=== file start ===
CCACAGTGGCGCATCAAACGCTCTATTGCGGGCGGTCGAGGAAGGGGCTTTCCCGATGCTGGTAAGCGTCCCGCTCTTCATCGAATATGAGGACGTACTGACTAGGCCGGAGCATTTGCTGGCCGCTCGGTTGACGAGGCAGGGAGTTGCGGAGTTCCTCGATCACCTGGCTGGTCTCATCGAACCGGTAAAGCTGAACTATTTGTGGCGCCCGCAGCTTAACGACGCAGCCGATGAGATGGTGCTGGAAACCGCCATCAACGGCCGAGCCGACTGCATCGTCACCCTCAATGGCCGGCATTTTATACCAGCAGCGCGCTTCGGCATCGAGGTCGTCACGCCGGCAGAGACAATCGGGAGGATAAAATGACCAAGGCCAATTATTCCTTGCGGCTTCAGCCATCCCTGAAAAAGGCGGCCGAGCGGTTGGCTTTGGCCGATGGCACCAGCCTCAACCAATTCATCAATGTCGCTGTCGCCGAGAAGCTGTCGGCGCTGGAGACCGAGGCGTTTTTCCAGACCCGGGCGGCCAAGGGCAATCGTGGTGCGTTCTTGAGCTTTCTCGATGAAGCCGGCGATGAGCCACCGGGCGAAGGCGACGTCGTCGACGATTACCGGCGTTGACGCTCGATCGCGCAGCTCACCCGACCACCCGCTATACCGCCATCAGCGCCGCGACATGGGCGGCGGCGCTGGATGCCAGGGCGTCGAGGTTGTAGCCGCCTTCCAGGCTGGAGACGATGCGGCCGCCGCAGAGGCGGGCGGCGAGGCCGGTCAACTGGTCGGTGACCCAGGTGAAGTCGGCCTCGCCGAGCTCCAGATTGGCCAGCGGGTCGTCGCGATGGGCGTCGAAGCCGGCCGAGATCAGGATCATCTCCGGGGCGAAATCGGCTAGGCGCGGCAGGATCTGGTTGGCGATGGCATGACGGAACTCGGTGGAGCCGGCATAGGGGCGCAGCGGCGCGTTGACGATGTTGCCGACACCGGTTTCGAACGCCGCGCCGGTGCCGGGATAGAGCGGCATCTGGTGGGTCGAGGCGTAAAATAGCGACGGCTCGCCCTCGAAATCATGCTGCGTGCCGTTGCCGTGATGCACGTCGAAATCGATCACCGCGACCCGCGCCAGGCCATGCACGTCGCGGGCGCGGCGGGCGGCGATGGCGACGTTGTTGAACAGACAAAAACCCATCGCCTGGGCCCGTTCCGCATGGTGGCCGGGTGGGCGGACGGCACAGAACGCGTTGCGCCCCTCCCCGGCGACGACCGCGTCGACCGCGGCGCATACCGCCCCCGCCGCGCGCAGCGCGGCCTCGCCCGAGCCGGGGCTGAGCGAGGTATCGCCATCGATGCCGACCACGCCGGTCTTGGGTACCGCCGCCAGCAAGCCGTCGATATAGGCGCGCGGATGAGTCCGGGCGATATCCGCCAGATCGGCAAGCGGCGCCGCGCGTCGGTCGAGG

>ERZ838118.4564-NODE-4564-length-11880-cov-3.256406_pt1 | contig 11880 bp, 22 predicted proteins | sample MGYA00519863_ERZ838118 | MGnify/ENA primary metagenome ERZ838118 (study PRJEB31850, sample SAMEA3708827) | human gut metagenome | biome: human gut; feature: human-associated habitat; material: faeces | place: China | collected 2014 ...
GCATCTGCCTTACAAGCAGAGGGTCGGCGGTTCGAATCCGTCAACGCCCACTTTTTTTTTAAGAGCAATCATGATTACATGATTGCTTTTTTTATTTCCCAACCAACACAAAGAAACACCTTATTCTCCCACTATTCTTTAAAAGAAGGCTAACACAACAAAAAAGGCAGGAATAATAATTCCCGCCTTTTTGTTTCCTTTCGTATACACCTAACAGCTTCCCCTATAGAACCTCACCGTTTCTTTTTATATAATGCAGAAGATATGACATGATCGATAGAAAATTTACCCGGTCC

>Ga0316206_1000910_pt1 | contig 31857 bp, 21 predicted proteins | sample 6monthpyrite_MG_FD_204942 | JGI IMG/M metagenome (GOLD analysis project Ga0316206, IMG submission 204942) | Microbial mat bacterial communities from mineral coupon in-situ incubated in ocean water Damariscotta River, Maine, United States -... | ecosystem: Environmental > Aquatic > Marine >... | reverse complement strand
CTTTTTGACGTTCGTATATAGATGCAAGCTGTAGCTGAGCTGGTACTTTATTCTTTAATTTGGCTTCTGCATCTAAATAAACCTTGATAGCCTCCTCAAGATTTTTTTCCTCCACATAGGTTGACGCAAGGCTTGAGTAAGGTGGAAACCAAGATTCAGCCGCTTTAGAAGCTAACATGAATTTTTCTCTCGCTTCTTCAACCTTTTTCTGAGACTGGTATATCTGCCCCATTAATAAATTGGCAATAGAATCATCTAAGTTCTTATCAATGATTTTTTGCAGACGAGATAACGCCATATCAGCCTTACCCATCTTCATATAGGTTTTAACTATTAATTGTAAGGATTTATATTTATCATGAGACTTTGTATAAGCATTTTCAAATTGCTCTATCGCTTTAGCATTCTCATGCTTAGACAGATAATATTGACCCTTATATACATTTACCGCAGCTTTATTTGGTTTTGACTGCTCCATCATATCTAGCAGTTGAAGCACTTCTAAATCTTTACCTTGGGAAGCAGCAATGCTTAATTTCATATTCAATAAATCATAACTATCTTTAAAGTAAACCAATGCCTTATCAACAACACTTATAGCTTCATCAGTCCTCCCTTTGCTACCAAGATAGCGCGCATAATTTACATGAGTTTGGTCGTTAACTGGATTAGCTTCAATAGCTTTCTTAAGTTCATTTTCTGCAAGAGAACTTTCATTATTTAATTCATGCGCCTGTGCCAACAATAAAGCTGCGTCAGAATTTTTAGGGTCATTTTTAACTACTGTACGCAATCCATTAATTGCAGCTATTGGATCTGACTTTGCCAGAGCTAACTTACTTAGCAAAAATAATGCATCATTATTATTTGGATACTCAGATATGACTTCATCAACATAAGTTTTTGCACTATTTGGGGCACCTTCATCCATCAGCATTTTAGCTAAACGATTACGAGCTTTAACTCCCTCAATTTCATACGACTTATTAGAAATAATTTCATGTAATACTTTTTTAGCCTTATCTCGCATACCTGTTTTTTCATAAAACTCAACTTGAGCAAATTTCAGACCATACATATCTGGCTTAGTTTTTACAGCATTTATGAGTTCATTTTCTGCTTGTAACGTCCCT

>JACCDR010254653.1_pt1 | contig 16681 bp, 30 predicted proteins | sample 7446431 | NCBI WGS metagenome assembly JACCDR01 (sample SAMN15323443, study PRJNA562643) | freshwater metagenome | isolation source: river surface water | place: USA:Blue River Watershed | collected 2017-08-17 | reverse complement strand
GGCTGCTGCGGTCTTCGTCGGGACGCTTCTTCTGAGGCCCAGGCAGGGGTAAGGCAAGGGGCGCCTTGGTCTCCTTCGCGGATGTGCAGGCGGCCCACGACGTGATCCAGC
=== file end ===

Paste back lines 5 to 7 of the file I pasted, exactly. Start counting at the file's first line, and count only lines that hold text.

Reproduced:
CTTTTTGACGTTCGTATATAGATGCAAGCTGTAGCTGAGCTGGTACTTTATTCTTTAATTTGGCTTCTGCATCTAAATAAACCTTGATAGCCTCCTCAAGATTTTTTTCCTCCACATAGGTTGACGCAAGGCTTGAGTAAGGTGGAAACCAAGATTCAGCCGCTTTAGAAGCTAACATGAATTTTTCTCTCGCTTCTTCAACCTTTTTCTGAGACTGGTATATCTGCCCCATTAATAAATTGGCAATAGAATCATCTAAGTTCTTATCAATGATTTTTTGCAGACGAGATAACGCCATATCAGCCTTACCCATCTTCATATAGGTTTTAACTATTAATTGTAAGGATTTATATTTATCATGAGACTTTGTATAAGCATTTTCAAATTGCTCTATCGCTTTAGCATTCTCATGCTTAGACAGATAATATTGACCCTTATATACATTTACCGCAGCTTTATTTGGTTTTGACTGCTCCATCATATCTAGCAGTTGAAGCACTTCTAAATCTTTACCTTGGGAAGCAGCAATGCTTAATTTCATATTCAATAAATCATAACTATCTTTAAAGTAAACCAATGCCTTATCAACAACACTTATAGCTTCATCAGTCCTCCCTTTGCTACCAAGATAGCGCGCATAATTTACATGAGTTTGGTCGTTAACTGGATTAGCTTCAATAGCTTTCTTAAGTTCATTTTCTGCAAGAGAACTTTCATTATTTAATTCATGCGCCTGTGCCAACAATAAAGCTGCGTCAGAATTTTTAGGGTCATTTTTAACTACTGTACGCAATCCATTAATTGCAGCTATTGGATCTGACTTTGCCAGAGCTAACTTACTTAGCAAAAATAATGCATCATTATTATTTGGATACTCAGATATGACTTCATCAACATAAGTTTTTGCACTATTTGGGGCACCTTCATCCATCAGCATTTTAGCTAAACGATTACGAGCTTTAACTCCCTCAATTTCATACGACTTATTAGAAATAATTTCATGTAATACTTTTTTAGCCTTATCTCGCATACCTGTTTTTTCATAAAACTCAACTTGAGCAAATTTCAGACCATACATATCTGGCTTAGTTTTTACAGCATTTATGAGTTCATTTTCTGCTTGTAACGTCCCT

>JACCDR010254653.1_pt1 | contig 16681 bp, 30 predicted proteins | sample 7446431 | NCBI WGS metagenome assembly JACCDR01 (sample SAMN15323443, study PRJNA562643) | freshwater metagenome | isolation source: river surface water | place: USA:Blue River Watershed | collected 2017-08-17 | reverse complement strand
GGCTGCTGCGGTCTTCGTCGGGACGCTTCTTCTGAGGCCCAGGCAGGGGTAAGGCAAGGGGCGCCTTGGTCTCCTTCGCGGATGTGCAGGCGGCCCACGACGTGATCCAGC